The privatisation of national resources like the CSIR was begun under the National Party government in the 1980s, and has continued under the Thatcherist policies of the ANC. One of the reasons that our water supply has deteriorated under privatisation is that nobody stands to make a lot of money out of water research.

And only when it is actually staring them in the face do Christian leaders publicly speak out, and then mostly against the symptoms, not about the causes of the disease, which has been growing unchecked in the Western world since the 1980s, and metastatising throughout the world through globalisation.

Roman Pope’s Australian visit a disaster

When the Pope of Rome visited Australia for World Youth Day recently, some people were deeply disappointed at the result.

Faith and Theology: A miracle on World Youth Day:

according to a report in The Weekend Australian, the hundreds of thousands of Catholic pilgrims have been a major economic disappointment: “The deathly retail silence contrasts with optimistic predictions of a ‘bumper week’ of trade by the state Government and the local chambers of commerce. A jewellery shop reported one sale in the week: a cross. New South Wales Business Chamber chief executive Kevin MacDonald had predicted a $231 million boost for business, or $1155 per expected visitor. But traders reported pilgrims unwilling to spend, even haggling over the price of one banana. Clothing store John Serafino said the Pope’s visit was ‘a disaster’.”

As Ben Myers reports, Pope Benedict XVI spoke against the worship of the “false gods” of “material possessions, possessive love, or power.” And he asked: “How many voices in our materialist society tell us that happiness is to be found by acquiring as many possessions and luxuries as we can? But this is to make possessions into a false god. Instead of bringing life, they bring death.”

So really, what did the Mammon cultists expect? Faith and Theology: A miracle on World Youth Day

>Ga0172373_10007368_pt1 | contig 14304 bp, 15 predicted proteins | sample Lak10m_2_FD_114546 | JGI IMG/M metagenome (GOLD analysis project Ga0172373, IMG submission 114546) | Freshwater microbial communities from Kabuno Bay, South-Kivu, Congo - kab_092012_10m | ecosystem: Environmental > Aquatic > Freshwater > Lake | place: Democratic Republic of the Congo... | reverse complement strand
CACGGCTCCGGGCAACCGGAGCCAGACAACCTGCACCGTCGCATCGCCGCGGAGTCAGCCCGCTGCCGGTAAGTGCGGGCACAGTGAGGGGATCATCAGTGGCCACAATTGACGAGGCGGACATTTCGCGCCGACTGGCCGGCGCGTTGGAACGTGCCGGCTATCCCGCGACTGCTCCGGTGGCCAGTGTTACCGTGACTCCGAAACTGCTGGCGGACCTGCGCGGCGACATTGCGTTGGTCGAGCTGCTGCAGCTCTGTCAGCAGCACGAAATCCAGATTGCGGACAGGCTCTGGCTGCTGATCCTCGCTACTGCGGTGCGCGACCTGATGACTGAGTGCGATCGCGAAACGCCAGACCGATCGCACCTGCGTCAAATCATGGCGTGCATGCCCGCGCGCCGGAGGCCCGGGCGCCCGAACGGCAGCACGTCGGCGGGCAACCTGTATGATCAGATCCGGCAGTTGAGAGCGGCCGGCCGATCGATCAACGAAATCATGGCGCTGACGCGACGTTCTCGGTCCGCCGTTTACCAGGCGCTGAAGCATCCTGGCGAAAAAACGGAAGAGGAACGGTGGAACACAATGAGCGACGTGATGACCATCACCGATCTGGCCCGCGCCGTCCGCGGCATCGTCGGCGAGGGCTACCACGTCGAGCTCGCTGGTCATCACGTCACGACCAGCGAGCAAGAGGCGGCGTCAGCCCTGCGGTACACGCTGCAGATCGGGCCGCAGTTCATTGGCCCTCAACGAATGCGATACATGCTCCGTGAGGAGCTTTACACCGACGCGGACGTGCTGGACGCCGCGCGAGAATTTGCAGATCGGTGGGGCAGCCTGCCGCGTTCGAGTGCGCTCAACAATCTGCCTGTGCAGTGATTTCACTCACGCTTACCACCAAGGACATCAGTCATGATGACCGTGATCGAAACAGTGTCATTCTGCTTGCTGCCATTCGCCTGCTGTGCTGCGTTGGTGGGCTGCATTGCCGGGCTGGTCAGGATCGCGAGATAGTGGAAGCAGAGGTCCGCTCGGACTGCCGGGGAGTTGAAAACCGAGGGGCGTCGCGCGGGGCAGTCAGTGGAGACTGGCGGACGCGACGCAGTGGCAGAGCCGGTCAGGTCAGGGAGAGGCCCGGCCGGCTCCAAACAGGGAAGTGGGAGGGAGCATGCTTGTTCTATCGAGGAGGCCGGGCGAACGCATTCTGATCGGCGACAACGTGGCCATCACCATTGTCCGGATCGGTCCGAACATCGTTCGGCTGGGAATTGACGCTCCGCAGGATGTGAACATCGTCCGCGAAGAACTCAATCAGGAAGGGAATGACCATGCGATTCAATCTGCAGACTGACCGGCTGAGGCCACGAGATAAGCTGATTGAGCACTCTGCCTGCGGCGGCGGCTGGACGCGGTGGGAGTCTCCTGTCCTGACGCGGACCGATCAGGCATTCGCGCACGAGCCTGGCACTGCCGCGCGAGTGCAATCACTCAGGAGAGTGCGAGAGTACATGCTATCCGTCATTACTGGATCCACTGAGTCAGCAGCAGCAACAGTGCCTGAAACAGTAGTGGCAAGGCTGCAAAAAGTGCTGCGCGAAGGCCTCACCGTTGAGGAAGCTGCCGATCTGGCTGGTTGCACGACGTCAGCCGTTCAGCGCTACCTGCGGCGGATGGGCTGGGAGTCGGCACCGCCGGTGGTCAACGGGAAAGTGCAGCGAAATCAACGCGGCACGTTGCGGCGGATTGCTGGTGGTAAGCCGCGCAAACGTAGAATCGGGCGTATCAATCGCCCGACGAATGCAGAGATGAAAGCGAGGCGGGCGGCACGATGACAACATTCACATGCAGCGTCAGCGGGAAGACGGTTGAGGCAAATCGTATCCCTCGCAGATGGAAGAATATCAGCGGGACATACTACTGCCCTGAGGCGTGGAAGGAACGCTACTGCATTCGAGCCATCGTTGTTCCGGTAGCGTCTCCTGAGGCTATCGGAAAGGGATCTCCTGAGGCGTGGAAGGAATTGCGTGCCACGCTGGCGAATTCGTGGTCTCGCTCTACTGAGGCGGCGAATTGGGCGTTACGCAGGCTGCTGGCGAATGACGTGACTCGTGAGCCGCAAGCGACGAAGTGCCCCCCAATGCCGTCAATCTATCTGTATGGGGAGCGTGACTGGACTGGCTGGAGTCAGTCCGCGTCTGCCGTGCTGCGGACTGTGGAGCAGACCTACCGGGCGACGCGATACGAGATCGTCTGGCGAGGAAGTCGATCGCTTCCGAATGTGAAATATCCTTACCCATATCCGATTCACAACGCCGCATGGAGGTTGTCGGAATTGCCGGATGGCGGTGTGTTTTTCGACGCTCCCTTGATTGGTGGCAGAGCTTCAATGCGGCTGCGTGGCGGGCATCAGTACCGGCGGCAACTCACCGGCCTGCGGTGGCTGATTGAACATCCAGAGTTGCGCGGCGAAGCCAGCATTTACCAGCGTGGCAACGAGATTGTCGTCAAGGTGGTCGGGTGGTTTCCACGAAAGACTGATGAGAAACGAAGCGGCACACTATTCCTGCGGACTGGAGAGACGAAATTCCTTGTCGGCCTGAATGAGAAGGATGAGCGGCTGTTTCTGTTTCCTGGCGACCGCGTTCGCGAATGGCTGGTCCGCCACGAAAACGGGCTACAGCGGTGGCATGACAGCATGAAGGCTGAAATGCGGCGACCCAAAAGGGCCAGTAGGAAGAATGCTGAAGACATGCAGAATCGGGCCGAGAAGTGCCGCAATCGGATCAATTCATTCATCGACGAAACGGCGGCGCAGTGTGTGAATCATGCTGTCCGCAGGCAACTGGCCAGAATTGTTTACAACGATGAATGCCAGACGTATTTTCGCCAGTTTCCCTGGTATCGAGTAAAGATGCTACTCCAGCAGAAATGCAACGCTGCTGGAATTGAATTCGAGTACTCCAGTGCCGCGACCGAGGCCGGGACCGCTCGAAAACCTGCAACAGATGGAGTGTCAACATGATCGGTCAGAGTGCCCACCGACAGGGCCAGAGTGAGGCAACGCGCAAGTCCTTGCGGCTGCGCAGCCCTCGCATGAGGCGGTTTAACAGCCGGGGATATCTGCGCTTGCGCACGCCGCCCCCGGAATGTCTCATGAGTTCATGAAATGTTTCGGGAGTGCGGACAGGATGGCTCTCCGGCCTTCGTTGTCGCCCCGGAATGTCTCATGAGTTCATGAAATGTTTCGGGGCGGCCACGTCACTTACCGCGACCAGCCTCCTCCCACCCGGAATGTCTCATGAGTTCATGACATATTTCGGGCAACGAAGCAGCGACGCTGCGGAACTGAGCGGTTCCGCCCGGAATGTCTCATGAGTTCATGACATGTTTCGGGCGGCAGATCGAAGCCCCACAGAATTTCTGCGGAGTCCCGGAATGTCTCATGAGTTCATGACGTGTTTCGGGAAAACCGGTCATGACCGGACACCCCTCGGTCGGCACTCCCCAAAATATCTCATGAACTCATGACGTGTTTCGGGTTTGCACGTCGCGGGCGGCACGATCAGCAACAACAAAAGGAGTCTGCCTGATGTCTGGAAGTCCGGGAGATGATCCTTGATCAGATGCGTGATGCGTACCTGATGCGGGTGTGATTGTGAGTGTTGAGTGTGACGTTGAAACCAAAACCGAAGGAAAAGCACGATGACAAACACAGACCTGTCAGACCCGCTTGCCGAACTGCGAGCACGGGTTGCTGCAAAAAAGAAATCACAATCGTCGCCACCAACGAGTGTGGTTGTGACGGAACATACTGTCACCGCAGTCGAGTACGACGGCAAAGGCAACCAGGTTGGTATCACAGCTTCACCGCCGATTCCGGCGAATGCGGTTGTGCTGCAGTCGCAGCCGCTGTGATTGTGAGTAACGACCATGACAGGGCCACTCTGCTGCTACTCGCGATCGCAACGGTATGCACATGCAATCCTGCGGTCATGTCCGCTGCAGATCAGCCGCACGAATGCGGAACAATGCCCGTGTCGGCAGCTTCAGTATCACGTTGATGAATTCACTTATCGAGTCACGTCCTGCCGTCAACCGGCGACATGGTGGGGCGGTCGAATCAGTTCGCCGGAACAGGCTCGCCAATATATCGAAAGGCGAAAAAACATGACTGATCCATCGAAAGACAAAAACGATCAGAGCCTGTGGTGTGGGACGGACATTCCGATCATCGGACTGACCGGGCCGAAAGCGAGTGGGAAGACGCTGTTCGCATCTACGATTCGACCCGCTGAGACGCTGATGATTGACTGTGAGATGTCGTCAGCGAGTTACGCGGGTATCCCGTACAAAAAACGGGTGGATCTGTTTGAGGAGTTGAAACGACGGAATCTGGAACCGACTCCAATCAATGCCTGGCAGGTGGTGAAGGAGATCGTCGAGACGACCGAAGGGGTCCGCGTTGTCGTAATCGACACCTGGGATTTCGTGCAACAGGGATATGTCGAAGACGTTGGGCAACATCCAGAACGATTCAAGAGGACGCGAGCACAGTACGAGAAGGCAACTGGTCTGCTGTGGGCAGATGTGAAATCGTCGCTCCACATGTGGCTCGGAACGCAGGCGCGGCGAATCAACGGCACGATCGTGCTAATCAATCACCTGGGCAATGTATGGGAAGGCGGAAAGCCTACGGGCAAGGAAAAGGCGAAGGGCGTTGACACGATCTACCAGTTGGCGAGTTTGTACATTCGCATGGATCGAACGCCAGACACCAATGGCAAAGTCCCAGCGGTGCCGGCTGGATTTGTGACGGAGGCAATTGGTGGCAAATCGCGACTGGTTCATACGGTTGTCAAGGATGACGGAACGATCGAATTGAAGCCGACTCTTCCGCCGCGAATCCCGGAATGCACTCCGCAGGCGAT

November Synchroblog: money and the church

The theme for this month’s Synchroblog is Money and the Church.

I have posted my contribution this month at The Church and Money on my Khanya blog.

Here are the links to all the contributions:

The Check That Controls at Igneous Quill
Pushing The Camel: Why there might be more rich people in Heaven than in your local Church at Fernando’s desk
Sally Coleman at Eternal Echoes
Lord, Won’t You Buy Me a Mercedes Benz at Hello Said Jenelle
Zaque at Johnny Beloved
Walking with the Camels at Calacirian
Greed and Bitterness: Why Nobody’s Got it Right About Money and The Church at Phil Wyman’s Square No More
Wealth Amidst Powers at Theocity
Money and the Church: A Fulltime Story at The Pursuit
But I Gave at Church at The Assembling of the Church
Moving Out of Jesus Neighborhood at Be the Revolution
Money and the Church: why the big fuss? at Mike’s Musings
Coffee Hour Morality at One Hand Clapping
Bling Bling in the Holy of Holies at In Reba’s World
Magazinial Outreach at Decompressing Faith
Money’s too tight to mention at Out of the Cocoon
Bullshit at The Agent B Files
The Bourgeois Elephant in the Missional/Emergent Living Room at Headspace
When the Church Gives at Payneful Memories
Who, or What, Do You Worship at at Charis Shalom
Greed at Hollow Again
Silver and Gold Have We – Oops! at Subversive Influence
The Church and Money at Khanya
Tithe Schmithe at Discombobula

Liberalism, neoliberalism and neocons

Since electronic communication made it possible to communicate regularly and frequently with people in other continents I’ve discovered that many Americans seem to regard “classical liberalism” and neoliberalism as the same thing.

For most of my life I’ve regarded myself as a Liberal, and was for a time a card-carrying member of the Liberal Party until it was forced to disband by the Prohibition of Improper Interference Act.

But I was (and am) a political liberal, not an economic liberal. I had always thought that “classical liberalism” was primarily political liberalism, and though there was sometimes a connection with laissez faire economics, it was not a necessary connection. Neoliberalism refered to economic liberalism, pure and simple.